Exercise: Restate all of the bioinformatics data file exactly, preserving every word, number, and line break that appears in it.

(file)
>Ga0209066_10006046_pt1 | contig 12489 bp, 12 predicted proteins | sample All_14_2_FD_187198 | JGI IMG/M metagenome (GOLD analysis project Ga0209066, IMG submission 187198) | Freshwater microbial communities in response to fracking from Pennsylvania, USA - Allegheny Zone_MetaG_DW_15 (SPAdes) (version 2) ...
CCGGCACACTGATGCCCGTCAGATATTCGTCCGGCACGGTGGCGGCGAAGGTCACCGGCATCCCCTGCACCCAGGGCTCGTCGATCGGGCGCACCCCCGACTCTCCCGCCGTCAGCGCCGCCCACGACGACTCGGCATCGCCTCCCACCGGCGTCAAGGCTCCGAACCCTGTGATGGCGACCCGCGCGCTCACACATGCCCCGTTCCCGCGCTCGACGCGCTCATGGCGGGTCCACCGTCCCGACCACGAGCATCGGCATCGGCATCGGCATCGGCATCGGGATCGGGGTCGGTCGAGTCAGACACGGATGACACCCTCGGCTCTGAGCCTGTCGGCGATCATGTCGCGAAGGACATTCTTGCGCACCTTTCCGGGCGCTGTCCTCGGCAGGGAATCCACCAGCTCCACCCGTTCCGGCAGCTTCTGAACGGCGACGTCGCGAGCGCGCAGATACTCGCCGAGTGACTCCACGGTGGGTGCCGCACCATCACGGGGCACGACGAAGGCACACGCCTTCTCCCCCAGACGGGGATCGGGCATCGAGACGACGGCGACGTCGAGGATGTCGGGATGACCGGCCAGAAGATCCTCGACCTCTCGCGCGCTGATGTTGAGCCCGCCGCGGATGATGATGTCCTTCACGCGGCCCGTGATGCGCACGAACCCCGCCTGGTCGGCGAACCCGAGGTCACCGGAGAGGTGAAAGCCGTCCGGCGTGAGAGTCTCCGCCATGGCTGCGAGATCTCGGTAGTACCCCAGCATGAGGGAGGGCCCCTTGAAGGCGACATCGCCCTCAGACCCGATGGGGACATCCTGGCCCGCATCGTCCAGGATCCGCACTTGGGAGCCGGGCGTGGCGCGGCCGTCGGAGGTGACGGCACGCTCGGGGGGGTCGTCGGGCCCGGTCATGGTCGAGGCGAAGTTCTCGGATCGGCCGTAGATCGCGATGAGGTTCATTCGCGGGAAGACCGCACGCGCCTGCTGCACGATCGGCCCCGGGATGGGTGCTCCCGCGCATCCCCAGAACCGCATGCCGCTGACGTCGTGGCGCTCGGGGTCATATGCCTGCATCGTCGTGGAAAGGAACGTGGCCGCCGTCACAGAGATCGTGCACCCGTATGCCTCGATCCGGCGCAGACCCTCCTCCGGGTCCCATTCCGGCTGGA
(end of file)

>Ga0209066_10006046_pt1 | contig 12489 bp, 12 predicted proteins | sample All_14_2_FD_187198 | JGI IMG/M metagenome (GOLD analysis project Ga0209066, IMG submission 187198) | Freshwater microbial communities in response to fracking from Pennsylvania, USA - Allegheny Zone_MetaG_DW_15 (SPAdes) (version 2) ...
CCGGCACACTGATGCCCGTCAGATATTCGTCCGGCACGGTGGCGGCGAAGGTCACCGGCATCCCCTGCACCCAGGGCTCGTCGATCGGGCGCACCCCCGACTCTCCCGCCGTCAGCGCCGCCCACGACGACTCGGCATCGCCTCCCACCGGCGTCAAGGCTCCGAACCCTGTGATGGCGACCCGCGCGCTCACACATGCCCCGTTCCCGCGCTCGACGCGCTCATGGCGGGTCCACCGTCCCGACCACGAGCATCGGCATCGGCATCGGCATCGGCATCGGGATCGGGGTCGGTCGAGTCAGACACGGATGACACCCTCGGCTCTGAGCCTGTCGGCGATCATGTCGCGAAGGACATTCTTGCGCACCTTTCCGGGCGCTGTCCTCGGCAGGGAATCCACCAGCTCCACCCGTTCCGGCAGCTTCTGAACGGCGACGTCGCGAGCGCGCAGATACTCGCCGAGTGACTCCACGGTGGGTGCCGCACCATCACGGGGCACGACGAAGGCACACGCCTTCTCCCCCAGACGGGGATCGGGCATCGAGACGACGGCGACGTCGAGGATGTCGGGATGACCGGCCAGAAGATCCTCGACCTCTCGCGCGCTGATGTTGAGCCCGCCGCGGATGATGATGTCCTTCACGCGGCCCGTGATGCGCACGAACCCCGCCTGGTCGGCGAACCCGAGGTCACCGGAGAGGTGAAAGCCGTCCGGCGTGAGAGTCTCCGCCATGGCTGCGAGATCTCGGTAGTACCCCAGCATGAGGGAGGGCCCCTTGAAGGCGACATCGCCCTCAGACCCGATGGGGACATCCTGGCCCGCATCGTCCAGGATCCGCACTTGGGAGCCGGGCGTGGCGCGGCCGTCGGAGGTGACGGCACGCTCGGGGGGGTCGTCGGGCCCGGTCATGGTCGAGGCGAAGTTCTCGGATCGGCCGTAGATCGCGATGAGGTTCATTCGCGGGAAGACCGCACGCGCCTGCTGCACGATCGGCCCCGGGATGGGTGCTCCCGCGCATCCCCAGAACCGCATGCCGCTGACGTCGTGGCGCTCGGGGTCATATGCCTGCATCGTCGTGGAAAGGAACGTGGCCGCCGTCACAGAGATCGTGCACCCGTATGCCTCGATCCGGCGCAGACCCTCCTCCGGGTCCCATTCCGGCTGGA